It's hard to remember sometimes that music is in fact art, and the songs and albums we listen to are supposed to be artistic expressions of the people who create them. Music has taken many turns over the years, and all but a few of those movements have ended up with a more commercialized product, records that aim more to please fans and bring in profits than they do give life to creative impulses. That's not to say that the vast majority of musicians are just doing it for the money, but for all but a few, every decision they make is ultimately filtered through a lens other than that of a pure artist.
But there are still segments of the population who take art seriously, and who want nothing more than to quantify their dreams and inspirations. Often, these artists are shunned for being outside the mainstream, given only as much attention as their token commercial songs will vouch for. The rest of the time, they live and perform in the shadows, often under the pejorative term 'avant-garde'. We should have more respect for artists who shun the easy way out and follow their muse wherever it may lead, but we don't. We prefer to have our music wrapped up in a neat little box and delivered to us like a junkie tapping a vein.
Stolen Babies wants no part of the crass nature of modern music. They are performance artists as much as they are musicians, making an audio version of a gallery showing. Nothing about the music on “Naught” is going to make Stolen Babies popular, which is exactly what will lead to their success. There is so little music in the popular metal scene that allows itself to think differently that Stolen Babies have found a niche simply by being honest about who they are and what they want to do.
“Never Come Back” opens the album with a mixture of rasped screams, a marching beat, and a gothic sensibility that is seldom put together in such a manner. It's an interesting take, and leads into an album that takes flights of fancy, and returns with a heaping pile of frequent flier miles. “Splatter” somehow merges a Devo-esque riff with an acoustic lullaby and jangly chords that remember the short time that Franz Ferdinand was relevant, and manages to cohere them into a song. That's not an unimpressive feat.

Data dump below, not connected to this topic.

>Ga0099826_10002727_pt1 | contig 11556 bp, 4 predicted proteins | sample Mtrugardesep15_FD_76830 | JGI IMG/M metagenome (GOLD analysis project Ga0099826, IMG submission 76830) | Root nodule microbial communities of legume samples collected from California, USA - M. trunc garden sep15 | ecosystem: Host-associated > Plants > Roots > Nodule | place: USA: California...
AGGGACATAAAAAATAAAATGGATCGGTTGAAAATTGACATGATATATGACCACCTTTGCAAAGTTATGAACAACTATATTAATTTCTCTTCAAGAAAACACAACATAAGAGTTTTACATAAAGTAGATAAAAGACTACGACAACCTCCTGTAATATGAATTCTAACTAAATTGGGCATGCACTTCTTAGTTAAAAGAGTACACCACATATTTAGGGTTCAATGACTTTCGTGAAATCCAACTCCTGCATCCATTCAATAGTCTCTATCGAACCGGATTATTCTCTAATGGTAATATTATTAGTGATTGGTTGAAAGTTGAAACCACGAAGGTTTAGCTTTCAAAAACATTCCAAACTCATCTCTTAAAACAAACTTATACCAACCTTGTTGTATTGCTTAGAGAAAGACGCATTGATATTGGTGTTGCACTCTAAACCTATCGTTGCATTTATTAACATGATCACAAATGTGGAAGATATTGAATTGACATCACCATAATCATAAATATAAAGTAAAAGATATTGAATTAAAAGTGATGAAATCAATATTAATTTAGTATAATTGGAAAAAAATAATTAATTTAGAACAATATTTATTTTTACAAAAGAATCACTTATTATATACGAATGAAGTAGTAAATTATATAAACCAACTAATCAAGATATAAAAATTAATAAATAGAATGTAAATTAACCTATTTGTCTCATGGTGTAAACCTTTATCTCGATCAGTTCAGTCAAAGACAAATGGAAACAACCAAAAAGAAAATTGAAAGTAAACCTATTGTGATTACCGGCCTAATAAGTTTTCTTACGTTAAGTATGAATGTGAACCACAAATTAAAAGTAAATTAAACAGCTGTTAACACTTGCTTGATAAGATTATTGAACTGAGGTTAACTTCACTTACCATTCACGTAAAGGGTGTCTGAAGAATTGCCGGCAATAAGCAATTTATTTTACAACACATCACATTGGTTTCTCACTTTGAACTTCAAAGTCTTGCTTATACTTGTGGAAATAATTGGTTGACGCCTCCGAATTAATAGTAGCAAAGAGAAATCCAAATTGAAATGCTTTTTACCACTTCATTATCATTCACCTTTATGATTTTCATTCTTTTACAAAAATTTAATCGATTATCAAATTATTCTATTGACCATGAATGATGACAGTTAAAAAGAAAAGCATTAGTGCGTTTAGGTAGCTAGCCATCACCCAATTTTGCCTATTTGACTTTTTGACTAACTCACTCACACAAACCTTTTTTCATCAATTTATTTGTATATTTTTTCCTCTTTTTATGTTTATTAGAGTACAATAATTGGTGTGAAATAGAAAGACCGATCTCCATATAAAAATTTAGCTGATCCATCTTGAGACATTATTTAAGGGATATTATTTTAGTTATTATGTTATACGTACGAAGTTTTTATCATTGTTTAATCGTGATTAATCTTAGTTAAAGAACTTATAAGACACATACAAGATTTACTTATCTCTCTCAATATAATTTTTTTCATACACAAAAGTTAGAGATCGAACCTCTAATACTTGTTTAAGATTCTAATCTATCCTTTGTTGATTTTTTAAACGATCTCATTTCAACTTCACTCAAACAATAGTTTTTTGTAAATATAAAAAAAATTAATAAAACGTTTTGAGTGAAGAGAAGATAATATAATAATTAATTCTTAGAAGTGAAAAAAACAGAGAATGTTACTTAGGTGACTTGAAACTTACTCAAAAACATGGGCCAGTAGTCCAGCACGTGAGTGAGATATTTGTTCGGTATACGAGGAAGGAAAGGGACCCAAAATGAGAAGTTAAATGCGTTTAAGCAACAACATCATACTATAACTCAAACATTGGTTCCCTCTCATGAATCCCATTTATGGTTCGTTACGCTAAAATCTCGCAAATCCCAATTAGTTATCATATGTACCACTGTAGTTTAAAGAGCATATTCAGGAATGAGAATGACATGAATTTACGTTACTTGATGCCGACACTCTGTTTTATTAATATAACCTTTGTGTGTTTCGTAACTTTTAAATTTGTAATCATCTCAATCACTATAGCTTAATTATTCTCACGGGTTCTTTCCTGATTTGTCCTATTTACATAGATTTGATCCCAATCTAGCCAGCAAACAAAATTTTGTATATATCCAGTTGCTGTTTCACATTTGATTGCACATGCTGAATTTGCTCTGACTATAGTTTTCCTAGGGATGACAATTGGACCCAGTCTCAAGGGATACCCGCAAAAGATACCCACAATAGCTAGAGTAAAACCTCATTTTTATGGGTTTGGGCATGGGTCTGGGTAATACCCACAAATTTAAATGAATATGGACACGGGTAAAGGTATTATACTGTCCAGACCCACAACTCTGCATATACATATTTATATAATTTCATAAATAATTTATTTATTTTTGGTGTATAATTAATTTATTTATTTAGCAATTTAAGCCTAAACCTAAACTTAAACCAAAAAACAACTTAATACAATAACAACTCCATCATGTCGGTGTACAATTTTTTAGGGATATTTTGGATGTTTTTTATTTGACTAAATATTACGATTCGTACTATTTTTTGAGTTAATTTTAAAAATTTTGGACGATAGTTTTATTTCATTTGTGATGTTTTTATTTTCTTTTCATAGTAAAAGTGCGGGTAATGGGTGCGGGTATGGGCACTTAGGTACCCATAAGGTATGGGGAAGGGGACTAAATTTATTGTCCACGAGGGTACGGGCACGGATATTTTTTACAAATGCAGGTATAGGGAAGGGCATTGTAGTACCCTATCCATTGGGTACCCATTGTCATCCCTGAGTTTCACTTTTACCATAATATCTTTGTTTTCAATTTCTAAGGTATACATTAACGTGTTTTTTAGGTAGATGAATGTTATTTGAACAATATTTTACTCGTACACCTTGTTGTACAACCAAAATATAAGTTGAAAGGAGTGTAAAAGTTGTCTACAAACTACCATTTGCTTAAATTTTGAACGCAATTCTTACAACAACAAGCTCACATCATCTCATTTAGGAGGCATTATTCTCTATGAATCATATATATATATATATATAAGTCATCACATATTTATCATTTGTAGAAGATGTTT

The trip into the unexpected continues with burning old-time jazz on the short palate-cleanser “Behind The Days”, leading into the Tim Burton via death metal “Mousefood”. Blastbeats may have never sounded quite so theatrical. But somewhere along the line, as expected, the surprises begin to evaporate. Keeping the listener off-balance isn't easy over the course of an entire record, and the back half of “Naught” can't keep up the twists and turns of the first half. “Swimming Hole” is another gorgeous recreation of a bygone musical era, but we had already heard something similar a few songs previous, which negates the pirouette being done.
Ultimately, “Naught” brings up two distinct feelings for me. As an artist myself, I laud anyone who dares to follow their muse, even when it means limiting the audience who may appreciate the music. “Naught” is full of inventive ideas and creative wandering, all of which should be interesting to anyone who appreciates outside the box thinking. But this is music we're talking about, and art or not, it needs to work as music. I'm not sure that “Naught” does that, since there is very little about the album I would want to return to again and again. The ideas and sounds are all there, but they don't prop up a set of songs that stick with you. Much like impersonators, the window-dressing is excellent, but the core is lacking the weight to make “Naught” more than a novelty.